The overall trend for the Arctic is, of course, hotter with more melt. But as we've seen this year and the past couple, that melt is not always distributed in the same pattern year over year. If we get a year or two where the melt focus turns away from the CAA, and we don't see Crack 2 in 2020, the garlic press will likely crank back up for awhile anyway. Otherwise, within a couple of years, we may very well see what happens when the CAA explores a new modality (as we're already seeing with Bering/Chucki mechanics).

The rest / Re: Unsorted
« on: September 15, 2019, 11:44:29 AM »
I don't know where to post these sounds of the forest. A very good friend of mine have done some videos from his visit to my place last July. He likes showing nature to city's people. At least one of his books is well recommended in different universities (Etologia del lobo y del perro)(
These are kind of 'easy videos', not professional work, but maybe some would find them interesting.
Zorzal=Thrush ;    Curruca c.=Sylvia atricapilla= Eurasian Blackcap ;  Chochín=Troglodytes troglodytes=wern ; 
Mito=Aegithalos caudatus=long-tailed tit ;  Pollos=chicks
Constant noise of water (I'm close to a creek), very complex songs from the thrushes, and the 'orbayu' the very common misty rain that we enjoy.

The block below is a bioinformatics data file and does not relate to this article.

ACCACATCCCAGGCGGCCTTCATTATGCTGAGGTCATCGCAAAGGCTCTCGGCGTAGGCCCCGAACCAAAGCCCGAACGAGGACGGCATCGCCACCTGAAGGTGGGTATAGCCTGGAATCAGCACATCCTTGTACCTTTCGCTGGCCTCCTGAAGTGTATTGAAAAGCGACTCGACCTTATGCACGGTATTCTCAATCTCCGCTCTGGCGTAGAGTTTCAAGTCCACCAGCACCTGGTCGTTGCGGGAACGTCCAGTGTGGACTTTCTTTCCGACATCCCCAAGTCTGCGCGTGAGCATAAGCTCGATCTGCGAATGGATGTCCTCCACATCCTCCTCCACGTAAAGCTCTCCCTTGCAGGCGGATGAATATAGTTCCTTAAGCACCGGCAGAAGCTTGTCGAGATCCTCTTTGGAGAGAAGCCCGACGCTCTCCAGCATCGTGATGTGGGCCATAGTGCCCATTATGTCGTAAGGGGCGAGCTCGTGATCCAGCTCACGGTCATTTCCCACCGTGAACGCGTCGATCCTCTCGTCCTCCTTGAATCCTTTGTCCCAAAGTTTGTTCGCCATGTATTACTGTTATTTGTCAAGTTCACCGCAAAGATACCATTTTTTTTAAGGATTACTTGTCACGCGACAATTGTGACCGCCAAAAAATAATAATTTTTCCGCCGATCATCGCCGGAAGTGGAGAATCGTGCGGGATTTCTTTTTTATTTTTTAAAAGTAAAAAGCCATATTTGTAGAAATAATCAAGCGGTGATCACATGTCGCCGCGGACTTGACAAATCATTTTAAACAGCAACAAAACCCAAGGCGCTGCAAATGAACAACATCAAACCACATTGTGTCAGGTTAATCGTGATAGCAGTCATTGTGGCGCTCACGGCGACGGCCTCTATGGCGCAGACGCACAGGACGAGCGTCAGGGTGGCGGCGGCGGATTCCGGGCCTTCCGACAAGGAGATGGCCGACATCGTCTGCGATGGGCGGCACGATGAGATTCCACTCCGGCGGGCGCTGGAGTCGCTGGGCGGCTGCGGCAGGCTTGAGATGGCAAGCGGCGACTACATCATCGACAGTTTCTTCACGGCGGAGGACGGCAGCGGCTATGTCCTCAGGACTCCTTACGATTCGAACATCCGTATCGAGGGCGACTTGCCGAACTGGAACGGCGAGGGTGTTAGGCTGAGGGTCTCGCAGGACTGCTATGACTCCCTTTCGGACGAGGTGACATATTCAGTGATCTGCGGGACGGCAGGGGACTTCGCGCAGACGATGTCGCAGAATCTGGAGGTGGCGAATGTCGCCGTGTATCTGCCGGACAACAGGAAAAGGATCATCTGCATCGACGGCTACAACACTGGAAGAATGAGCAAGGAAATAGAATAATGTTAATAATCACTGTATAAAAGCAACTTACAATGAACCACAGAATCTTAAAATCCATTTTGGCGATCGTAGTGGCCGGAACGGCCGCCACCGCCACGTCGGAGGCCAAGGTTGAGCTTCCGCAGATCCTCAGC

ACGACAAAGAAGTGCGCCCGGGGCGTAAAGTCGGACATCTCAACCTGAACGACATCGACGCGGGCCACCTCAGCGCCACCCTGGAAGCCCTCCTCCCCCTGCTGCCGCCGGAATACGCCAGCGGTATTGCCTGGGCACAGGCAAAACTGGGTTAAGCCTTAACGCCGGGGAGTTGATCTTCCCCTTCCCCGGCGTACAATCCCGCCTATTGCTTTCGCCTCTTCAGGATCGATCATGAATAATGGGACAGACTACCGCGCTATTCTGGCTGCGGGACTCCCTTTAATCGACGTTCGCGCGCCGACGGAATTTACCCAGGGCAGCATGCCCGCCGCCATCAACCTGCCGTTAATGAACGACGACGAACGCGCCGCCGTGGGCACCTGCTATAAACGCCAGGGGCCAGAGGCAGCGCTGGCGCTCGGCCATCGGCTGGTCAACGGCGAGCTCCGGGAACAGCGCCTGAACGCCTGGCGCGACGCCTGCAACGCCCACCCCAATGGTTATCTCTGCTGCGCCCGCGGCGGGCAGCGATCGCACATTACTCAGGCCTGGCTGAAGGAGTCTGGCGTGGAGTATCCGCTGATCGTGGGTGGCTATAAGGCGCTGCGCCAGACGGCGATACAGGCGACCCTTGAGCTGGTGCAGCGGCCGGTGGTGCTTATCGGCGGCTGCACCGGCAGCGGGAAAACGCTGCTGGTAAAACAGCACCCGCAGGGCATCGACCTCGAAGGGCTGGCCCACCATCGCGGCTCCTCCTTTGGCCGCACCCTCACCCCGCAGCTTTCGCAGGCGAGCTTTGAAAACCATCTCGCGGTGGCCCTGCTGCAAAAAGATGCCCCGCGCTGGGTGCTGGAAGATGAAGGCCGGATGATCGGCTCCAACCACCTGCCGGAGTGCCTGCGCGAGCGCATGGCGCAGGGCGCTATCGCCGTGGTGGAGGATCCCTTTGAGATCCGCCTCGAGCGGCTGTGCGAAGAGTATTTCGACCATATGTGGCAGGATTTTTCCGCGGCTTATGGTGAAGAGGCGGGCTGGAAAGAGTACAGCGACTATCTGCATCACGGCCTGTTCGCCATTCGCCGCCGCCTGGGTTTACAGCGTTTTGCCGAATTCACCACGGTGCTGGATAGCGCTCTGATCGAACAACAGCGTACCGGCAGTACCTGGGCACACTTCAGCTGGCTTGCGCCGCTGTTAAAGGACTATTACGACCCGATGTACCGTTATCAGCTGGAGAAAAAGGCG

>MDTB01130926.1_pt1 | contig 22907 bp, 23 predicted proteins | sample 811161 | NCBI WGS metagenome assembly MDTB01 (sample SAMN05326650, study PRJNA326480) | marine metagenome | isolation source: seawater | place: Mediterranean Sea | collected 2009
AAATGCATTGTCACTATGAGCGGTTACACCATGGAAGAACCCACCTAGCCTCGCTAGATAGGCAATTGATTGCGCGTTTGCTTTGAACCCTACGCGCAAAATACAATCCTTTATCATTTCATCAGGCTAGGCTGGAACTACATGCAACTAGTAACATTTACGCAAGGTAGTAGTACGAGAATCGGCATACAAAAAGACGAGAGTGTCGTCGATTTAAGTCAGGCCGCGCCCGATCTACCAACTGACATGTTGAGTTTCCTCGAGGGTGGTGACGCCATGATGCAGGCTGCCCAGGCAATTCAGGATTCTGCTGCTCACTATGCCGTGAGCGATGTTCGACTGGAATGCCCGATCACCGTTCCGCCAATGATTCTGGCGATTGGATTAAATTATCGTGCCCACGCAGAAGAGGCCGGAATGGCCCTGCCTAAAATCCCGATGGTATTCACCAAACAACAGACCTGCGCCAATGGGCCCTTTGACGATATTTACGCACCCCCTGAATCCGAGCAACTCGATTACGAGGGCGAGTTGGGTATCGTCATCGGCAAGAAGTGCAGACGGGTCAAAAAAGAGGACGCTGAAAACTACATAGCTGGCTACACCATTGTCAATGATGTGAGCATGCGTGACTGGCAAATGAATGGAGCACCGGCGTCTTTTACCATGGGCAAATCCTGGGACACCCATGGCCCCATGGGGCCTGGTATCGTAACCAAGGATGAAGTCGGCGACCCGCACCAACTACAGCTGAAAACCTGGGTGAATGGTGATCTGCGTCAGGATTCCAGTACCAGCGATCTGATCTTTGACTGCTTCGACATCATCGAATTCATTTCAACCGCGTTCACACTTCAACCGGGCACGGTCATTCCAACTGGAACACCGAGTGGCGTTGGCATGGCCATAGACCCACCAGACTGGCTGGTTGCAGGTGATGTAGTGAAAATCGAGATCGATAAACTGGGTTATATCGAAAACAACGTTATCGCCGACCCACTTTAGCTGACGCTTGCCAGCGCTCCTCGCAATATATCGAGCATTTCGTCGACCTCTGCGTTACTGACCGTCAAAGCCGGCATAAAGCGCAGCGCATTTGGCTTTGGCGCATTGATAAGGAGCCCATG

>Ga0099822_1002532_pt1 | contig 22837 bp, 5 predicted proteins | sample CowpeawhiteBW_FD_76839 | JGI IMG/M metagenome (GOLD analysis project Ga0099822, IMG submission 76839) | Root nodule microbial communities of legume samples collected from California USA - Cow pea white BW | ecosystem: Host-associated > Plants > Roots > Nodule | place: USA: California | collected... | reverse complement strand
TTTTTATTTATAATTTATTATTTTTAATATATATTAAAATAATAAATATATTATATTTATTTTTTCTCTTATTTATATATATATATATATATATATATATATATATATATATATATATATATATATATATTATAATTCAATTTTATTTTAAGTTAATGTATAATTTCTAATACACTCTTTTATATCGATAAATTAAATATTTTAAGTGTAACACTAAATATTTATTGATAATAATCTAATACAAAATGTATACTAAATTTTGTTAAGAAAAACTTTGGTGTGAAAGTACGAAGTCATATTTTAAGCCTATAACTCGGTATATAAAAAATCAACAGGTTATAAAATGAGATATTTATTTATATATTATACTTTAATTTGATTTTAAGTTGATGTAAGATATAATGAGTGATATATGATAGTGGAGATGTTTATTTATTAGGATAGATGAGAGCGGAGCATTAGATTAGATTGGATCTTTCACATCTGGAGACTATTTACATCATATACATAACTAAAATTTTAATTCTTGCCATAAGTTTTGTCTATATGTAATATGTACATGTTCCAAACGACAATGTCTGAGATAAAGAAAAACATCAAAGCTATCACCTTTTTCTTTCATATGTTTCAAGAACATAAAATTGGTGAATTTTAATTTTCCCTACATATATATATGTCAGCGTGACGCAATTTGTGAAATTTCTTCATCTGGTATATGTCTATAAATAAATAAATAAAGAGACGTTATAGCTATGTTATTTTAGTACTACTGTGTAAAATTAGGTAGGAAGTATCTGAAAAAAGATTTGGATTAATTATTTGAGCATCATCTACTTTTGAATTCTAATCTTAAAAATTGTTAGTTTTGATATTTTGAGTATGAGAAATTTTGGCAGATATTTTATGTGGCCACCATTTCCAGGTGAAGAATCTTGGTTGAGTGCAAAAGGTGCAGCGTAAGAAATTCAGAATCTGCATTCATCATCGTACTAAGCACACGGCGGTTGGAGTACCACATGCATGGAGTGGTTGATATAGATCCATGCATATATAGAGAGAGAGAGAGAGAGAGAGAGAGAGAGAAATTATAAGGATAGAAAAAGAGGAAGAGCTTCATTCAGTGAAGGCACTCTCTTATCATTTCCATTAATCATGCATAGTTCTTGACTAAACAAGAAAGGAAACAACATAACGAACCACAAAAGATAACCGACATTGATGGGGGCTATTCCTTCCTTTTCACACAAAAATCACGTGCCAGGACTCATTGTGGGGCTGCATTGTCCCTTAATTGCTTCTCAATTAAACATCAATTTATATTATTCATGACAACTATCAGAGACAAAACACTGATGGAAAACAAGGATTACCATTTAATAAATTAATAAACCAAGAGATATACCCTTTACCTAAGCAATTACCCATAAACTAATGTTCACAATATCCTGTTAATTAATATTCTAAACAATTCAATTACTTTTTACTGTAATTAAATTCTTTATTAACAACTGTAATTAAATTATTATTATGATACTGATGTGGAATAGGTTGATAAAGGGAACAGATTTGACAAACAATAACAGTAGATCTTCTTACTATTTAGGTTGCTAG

Consequences / Re: Hurricane Season 2019
« on: September 07, 2019, 02:41:40 PM »
You have it backwards.  I am trying to quell the bogus.  Since when is good science and hard facts a screwed up works view?  That tells me a lot about your perceptions.

Make a poll. Ask if people believe that a commander in chief spreading fake news during a crisis isn't harmful. Go ahead!

Consequences / Re: Hurricane Season 2019
« on: September 05, 2019, 02:38:58 PM »
For those interested in the ACE (Accumulated Cyclone Energy), here is the source I use:

Consequences / Re: Hurricane Season 2019
« on: September 04, 2019, 03:54:24 AM »
Thread by @iCyclone:
Yep, I’m alive. Made it to Nassau. #Hurricane #DORIAN: By far the most intense cyclone I’ve witnessed in 28 years of chasing. Thought I was playing it safe by riding it out in a solid-concrete school on a hill in Marsh Harbour. Thought wrong. ...

New Study -- Large East Antarctic Glaciers Starting to Destabilize

The rest / Re: Are you hoping for a global civilisational collapse?
« on: August 27, 2019, 03:07:53 PM »
Just came back from a trip to Trier, DE. That's where the Romans tried to build a stronghold around 300 AD. Perfect, idealistic designs and architecture with hot and cold baths. I guess you could call it a wellness resort in those days,  when the roman soldiers had to fight types likes Asterix and Obelix.

It turns out, it was impossible for the romans to heat all those hot tubs. They may have run out of fuel or run out of slaves, to feed the furnaces. We will never know.

The thing is, when the socalled Roman civilization ran out of steam in the fifth century, the Vikings apparently came on stage. Rude, barbarian opportunists had a feast all over NW Europe. They did not care about hot tubs (except if they followed the Icelandic tradition of geothermal baths). They did not follow the straight roads of the Roman Empire. They basically "followed the winds" and migrated to wherever it took them.